Archive for the ‘Uncategorized’ category

greater jihad

May 17, 2007

Documentation of
“Greater Jihad” hadith

(upd. Feb 28, 2005)

The “Greater Jihad” hadith comes to us
•  marfu` (as a Prophetic saying),
•  mawquf (as a Companion-saying), and
•  maqtu` (as a Tabi`i-saying or later).

I. Marfu`

As a Prophetic saying this hadith has two similar wordings from Jabir:

1. “Some troops came back from an expedition and went to see the Messenger of Allah MHMD sallallahu `alayhi wa-Sallam. He said: “You have come for the best, from the smaller jihad (al-jihad al-asghar) to the greater jihad (al-jihad al-akbar).” Someone said, “What is the greater jihad?” He said: “The servant’s struggle against his lust”(mujahadat al-`abdi hawah).

Al-Bayhaqi narrated it in al-Zuhd al-Kabir (Haydar ed. p. 165 §373 = p. 198 §374) and said: “This is a chain that contains weakness” (hadha isnadun fihi da`f). One might cautiously conclude from this that al-Bayhaqi himself does not consider it a forgery in view of his shart [ie. condition] that he does not narrate forgeries in any of his books except he indicates it.

2. “The Prophet MHMD upon him and his Family and Companions blessings and peace returned from one his expeditions and said: “You have come for the best. You have come from the smaller jihad to the greater jihad.” They said, “What is the greater jihad, Messenger of Allah?” He said: “The servant’s struggle against his lust.”Al-Khatib narrated it in Tarikh Baghdad (13:493=13:523).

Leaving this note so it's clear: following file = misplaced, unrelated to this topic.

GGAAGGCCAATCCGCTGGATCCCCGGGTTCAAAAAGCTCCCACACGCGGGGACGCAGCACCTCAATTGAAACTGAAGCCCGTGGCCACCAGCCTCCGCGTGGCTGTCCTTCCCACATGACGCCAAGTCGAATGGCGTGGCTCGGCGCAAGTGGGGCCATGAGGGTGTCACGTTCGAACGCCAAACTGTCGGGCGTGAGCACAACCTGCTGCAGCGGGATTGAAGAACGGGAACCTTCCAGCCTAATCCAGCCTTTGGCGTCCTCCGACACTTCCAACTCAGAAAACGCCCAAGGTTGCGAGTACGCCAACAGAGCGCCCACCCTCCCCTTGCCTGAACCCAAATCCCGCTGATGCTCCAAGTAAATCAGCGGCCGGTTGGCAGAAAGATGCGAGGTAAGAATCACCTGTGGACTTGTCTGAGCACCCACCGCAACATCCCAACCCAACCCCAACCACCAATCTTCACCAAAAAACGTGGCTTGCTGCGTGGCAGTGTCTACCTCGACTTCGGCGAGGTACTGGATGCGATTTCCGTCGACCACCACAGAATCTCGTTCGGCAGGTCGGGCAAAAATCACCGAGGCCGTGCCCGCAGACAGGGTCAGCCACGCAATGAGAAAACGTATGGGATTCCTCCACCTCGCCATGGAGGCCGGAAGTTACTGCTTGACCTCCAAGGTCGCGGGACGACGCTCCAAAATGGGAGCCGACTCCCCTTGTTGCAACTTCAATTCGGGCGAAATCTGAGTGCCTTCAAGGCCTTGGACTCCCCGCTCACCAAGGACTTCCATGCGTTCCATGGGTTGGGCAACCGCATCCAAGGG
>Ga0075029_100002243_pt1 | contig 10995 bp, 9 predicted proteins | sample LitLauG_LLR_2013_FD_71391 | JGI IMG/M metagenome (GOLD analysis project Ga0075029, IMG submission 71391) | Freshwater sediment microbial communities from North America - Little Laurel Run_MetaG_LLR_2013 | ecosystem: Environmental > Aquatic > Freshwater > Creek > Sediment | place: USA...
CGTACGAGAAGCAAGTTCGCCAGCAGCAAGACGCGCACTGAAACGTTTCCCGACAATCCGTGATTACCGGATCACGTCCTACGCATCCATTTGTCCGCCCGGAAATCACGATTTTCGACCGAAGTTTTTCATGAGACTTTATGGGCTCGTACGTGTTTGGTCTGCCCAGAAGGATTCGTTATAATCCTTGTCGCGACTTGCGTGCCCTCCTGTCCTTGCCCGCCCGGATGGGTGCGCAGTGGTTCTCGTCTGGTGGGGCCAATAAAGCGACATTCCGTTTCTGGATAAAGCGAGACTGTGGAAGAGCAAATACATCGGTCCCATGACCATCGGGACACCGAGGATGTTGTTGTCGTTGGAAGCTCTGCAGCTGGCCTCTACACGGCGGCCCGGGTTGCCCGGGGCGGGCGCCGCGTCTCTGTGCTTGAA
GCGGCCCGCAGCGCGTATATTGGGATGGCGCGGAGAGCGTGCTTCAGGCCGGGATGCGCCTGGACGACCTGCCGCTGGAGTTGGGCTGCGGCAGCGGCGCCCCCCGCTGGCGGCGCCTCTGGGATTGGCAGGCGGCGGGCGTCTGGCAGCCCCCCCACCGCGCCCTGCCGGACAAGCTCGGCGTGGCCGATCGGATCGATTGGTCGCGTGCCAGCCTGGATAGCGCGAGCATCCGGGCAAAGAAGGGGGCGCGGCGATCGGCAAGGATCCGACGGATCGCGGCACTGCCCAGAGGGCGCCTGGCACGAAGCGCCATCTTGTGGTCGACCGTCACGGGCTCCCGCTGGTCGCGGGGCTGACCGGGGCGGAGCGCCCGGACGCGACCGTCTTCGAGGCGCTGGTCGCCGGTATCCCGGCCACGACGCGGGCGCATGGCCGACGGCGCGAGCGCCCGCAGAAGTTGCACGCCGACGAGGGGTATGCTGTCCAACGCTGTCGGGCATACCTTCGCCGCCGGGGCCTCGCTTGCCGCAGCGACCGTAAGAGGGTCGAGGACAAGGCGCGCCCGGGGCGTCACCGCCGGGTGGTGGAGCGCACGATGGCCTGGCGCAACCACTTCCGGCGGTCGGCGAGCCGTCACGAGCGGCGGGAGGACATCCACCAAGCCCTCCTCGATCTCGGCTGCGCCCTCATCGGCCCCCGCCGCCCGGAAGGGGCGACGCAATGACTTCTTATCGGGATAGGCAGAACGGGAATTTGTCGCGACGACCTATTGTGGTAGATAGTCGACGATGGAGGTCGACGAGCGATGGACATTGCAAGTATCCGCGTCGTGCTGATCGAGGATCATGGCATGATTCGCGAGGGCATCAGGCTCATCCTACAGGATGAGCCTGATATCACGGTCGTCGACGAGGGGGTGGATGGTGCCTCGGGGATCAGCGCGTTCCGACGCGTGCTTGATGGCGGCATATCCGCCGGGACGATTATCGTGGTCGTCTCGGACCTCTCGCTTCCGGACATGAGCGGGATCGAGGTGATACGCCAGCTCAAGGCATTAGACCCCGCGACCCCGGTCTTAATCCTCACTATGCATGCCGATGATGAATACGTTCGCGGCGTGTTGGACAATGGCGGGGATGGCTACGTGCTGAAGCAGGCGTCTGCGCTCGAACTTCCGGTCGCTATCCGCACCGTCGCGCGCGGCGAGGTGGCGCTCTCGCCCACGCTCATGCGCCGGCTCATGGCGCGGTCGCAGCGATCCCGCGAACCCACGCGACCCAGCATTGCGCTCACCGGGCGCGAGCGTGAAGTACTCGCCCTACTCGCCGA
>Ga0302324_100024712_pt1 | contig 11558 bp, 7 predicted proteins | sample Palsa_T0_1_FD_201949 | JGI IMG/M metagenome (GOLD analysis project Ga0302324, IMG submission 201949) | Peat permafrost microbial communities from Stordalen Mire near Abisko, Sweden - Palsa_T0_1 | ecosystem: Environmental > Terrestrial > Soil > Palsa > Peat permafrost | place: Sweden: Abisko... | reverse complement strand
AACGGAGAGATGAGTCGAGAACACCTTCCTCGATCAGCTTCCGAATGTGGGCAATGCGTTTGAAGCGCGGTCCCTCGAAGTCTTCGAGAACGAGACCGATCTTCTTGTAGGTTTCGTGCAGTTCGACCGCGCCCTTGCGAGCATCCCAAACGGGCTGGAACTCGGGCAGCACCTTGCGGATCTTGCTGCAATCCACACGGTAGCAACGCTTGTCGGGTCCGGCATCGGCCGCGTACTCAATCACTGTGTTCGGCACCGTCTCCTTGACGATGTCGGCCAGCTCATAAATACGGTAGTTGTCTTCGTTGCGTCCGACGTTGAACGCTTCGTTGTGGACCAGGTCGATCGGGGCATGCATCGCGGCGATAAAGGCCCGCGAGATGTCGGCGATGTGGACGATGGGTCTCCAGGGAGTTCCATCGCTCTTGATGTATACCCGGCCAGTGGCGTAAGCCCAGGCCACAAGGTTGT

Both their chains contain Yahya ibn al-`Ala’ al-Bajali al-Razi who is accused of forgery as per Ibn Hajar in the Taqrib, in addition to Layth ibn Abi Sulaym – Ibn Hajar said he was abandoned as a hadith narrator due to the excessiveness of his mistakes in addition to being a concealer of his sources (mudallis). (Al-Bukhari and Muslim did narrate three hadiths from him but only as corroborations of established chains.)

This shows that the statement of Ibn Taymiyya in Majmu` al-Fatawa (11:197 = his anti-Sufi tract al-Furqan bayna Awliya al-Rahman wa-Awliya al-Shaytan) “La asla lahu” is inaccurate, as this expression in their terminology denotes chainlessness. Al-Zayla`i also could not find it but, instead of positively denying the existence of hadiths he does not know like Ibn Taymiyya, he uses the expression “gharib jiddan” (extremely solitary/odd) as he does here in his Takhrij Ahadith al-Kashshaf (2:395 §825).